MIAMI, March 17 (Reuters) - A legislative committee took a major step toward clarifying Florida's hotly debated 'stand your ground' self-defense law on Monday, approving some restrictions on its use and clarifying that the statute does not permit 'vigilantism' by neighborhood watch activists.
The compromise deal between supporters of the original 2005 statute and critics who want the law repealed, provides that no-one who initiates a violent confrontation may claim protection under the law.
It also requires police to set forth rules for neighborhood watch groups, specifically providing that patrol volunteers may only notify police about suspicious persons and not pursue or confront them.
The proposal resulted from the acquittal last year of George Zimmerman, a neighborhood watchman in central Florida who shot an unarmed black teenager, Trayvon Martin, to death. Zimmerman did not claim pre-trial immunity from prosecution under the 'stand your ground' self-defense clause, but the law allowing use of deadly force in situations of reasonable fear of injury was read to the jury in final instructions, creating confusion in the minds of some jurors.
"This law is not about the convenience of the courts, it is not about the convenience of the prosecutors and it is not about the convenience of law enforcement," Marion Hammer, a former two-term president of the National Rifle Association, told the Senate Criminal Justice Committee.
"It is about protecting innocent people. The law is not intended to punish you for fighting back."
A House criminal justice panel has already rejected outright repeal of the law. The compromise was worked out between state Senator David Simmons, a Republican from Altamonte Springs who wrote the 2005 statute, and Senator Chris Smith, a Fort Lauderdale Democrat who wants the law repealed.
Simmons and Smith worked with prosecutors, public defenders and police agencies to tighten the law in response to the public furor over the Zimmerman verdict, which included a 31-day sit-in at the State Capitol last summer by a group called "Dream Defenders."
The new proposal also clarifies that a person shooting in self-defense will not be immune from civil suits by any innocent bystanders who are hurt. It also shifts the burden of proof from the defense to the prosecution in pre-trial hearings on use of the 'stand your ground' defense.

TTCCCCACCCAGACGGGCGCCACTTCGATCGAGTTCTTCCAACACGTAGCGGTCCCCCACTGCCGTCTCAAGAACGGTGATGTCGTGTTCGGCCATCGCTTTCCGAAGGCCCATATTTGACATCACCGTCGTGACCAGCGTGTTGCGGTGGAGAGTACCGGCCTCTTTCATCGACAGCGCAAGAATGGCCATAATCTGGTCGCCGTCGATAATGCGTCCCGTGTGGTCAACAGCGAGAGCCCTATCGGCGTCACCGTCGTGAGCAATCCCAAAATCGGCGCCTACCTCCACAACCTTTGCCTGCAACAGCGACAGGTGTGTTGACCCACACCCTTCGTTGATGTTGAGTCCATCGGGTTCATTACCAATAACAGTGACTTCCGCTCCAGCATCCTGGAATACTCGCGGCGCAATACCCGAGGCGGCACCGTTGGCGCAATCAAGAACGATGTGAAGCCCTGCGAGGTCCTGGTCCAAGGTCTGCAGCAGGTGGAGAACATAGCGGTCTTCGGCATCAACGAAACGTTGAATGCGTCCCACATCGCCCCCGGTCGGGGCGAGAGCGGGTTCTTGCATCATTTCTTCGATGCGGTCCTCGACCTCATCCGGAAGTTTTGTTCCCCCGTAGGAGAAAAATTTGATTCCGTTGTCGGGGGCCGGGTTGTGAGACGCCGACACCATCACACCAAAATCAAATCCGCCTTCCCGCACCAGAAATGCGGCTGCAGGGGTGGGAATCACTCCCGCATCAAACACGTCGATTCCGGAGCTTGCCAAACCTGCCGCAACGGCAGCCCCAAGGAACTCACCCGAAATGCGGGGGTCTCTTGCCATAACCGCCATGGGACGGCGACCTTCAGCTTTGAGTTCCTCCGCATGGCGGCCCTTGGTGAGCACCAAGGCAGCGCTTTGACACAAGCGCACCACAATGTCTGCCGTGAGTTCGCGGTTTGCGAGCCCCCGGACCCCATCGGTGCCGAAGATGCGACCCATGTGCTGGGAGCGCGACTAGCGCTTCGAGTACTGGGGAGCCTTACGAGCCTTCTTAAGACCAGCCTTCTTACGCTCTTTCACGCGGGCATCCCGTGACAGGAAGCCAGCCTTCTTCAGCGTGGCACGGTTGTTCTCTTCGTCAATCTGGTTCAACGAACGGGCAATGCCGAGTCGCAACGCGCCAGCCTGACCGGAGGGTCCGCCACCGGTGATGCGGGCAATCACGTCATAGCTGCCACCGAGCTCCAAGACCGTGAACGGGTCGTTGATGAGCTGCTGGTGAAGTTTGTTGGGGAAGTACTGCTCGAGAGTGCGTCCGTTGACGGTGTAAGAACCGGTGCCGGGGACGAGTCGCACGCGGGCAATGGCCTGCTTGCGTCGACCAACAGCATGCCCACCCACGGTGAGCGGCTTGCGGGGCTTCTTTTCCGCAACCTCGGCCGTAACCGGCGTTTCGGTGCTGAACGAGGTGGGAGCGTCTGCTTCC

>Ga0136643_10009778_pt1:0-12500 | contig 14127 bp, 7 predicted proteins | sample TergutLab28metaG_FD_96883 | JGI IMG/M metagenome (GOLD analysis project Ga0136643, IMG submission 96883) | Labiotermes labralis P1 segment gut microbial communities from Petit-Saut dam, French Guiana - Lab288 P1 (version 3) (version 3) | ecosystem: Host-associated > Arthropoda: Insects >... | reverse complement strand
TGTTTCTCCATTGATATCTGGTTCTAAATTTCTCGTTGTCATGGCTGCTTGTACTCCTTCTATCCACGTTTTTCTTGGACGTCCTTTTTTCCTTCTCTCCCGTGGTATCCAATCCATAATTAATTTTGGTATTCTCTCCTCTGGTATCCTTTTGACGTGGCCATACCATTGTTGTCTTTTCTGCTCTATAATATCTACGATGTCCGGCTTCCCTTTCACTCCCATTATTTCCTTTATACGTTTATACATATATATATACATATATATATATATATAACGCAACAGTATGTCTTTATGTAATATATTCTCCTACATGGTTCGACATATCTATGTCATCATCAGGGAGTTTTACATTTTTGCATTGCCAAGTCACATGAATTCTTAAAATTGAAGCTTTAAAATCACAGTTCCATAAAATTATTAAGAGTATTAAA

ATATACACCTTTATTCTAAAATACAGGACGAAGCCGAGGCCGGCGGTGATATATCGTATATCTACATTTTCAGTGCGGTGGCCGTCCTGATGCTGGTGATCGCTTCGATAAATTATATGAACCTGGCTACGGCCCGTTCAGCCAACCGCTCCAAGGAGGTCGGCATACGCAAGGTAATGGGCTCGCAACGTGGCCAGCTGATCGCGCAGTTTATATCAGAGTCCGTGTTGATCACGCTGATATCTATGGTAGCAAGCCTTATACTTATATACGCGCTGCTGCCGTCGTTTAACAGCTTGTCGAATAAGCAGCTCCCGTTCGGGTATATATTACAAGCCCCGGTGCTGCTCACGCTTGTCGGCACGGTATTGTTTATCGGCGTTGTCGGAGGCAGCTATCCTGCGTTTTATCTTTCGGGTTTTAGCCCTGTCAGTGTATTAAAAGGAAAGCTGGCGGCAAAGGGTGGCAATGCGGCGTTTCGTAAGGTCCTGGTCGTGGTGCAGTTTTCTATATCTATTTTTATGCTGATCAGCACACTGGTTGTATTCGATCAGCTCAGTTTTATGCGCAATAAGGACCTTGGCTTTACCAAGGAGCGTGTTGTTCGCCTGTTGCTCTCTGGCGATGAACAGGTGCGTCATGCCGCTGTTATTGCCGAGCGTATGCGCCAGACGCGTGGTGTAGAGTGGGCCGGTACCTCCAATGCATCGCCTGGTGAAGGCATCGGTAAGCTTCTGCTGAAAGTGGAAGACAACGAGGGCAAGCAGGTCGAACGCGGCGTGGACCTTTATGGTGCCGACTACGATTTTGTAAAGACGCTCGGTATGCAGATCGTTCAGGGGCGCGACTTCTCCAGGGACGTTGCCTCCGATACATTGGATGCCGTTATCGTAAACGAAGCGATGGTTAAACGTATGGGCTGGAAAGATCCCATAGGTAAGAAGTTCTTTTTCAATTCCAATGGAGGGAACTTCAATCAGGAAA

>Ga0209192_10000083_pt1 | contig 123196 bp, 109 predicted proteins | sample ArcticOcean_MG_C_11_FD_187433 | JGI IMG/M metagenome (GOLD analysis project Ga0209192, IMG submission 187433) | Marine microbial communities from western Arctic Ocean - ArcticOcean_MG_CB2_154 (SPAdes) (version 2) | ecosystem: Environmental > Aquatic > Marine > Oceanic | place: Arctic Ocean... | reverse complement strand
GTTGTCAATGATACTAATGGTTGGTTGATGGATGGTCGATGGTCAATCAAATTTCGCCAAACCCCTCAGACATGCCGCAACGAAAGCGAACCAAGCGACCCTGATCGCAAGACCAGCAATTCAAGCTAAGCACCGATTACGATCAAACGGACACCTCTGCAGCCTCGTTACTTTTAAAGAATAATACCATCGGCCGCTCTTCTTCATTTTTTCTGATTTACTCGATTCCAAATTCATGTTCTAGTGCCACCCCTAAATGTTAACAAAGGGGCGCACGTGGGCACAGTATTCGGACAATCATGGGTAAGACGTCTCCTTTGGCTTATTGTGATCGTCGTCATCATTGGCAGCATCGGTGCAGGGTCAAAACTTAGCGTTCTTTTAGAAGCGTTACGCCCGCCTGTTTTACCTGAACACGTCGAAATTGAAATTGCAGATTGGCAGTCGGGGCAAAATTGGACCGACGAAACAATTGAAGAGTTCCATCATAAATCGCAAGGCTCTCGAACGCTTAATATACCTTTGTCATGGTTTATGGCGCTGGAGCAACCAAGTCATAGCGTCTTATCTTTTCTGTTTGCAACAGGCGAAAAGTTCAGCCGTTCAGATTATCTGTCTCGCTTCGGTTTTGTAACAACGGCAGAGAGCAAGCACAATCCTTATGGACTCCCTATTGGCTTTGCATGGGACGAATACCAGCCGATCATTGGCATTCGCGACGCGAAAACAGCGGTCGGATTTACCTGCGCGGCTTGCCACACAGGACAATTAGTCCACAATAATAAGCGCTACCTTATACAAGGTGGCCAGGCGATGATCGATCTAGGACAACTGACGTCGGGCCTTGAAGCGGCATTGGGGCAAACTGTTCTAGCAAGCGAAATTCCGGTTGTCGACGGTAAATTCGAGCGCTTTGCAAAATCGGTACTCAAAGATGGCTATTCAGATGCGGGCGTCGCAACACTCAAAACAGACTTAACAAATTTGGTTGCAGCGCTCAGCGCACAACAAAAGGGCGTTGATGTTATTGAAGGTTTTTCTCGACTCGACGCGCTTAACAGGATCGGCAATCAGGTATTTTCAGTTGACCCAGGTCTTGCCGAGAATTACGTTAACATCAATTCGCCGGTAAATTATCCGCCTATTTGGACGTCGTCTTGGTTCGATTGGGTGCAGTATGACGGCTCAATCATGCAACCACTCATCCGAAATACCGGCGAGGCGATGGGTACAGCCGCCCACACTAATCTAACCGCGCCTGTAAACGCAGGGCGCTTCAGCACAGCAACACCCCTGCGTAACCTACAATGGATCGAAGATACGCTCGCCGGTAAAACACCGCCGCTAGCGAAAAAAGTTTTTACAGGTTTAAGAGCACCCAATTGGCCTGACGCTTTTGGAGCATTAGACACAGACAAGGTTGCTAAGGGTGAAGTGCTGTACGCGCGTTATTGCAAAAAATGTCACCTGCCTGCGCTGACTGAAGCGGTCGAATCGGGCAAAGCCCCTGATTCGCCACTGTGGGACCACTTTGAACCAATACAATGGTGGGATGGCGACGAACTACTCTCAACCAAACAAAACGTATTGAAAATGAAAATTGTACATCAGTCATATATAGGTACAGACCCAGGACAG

The bill spells out that guidelines issued by county sheriffs and city police must provide that crime-watch participants are barred "from confronting or attempting to apprehend a person suspected of improper or unlawful activity."
The volunteers could, however, intervene to rescue a person in danger or call out to warn off an assailant.
In the Trayvon Martin case, Zimmerman left his vehicle against the advice of a police dispatcher and pursued the youth, who was walking from a convenience store on a rainy night to the home where he staying in a gated community.
The Florida law more recently came under attack in the trial of Michael Dunn, who killed north Florida teenager Jordan Davis in a confrontation over loud rap music blasting from a car Davis and three other young black men were sitting in at a Jacksonville gas station.
Dunn, who said he thought he saw a shotgun or rifle barrel in the car, was convicted of three counts of attempted murder but his jury was unable to decide the murder count.
"Jordan Davis was minding his own business," said Senator Audrey Gibson, a Jacksonville Democrat who voted for the compromise but would prefer to repeal the law. "Trayvon Martin was minding his own business."
The Senate bill also provides a statement of "legislative intent," stating that the stand your ground law "is not intended to encourage vigilantism or acts of revenge, authorize the initiation of a confrontation as a pretext to respond with deadly force, or negate a duty to retreat for persons engaged in unlawful mutual combat."
The package now goes to the Senate Community Affairs Committee, then to the Rules Committee for scheduling of floor debate but the backing of the NRA gives it a strong chance of success. (Editing by David Adams and James Dalgleish)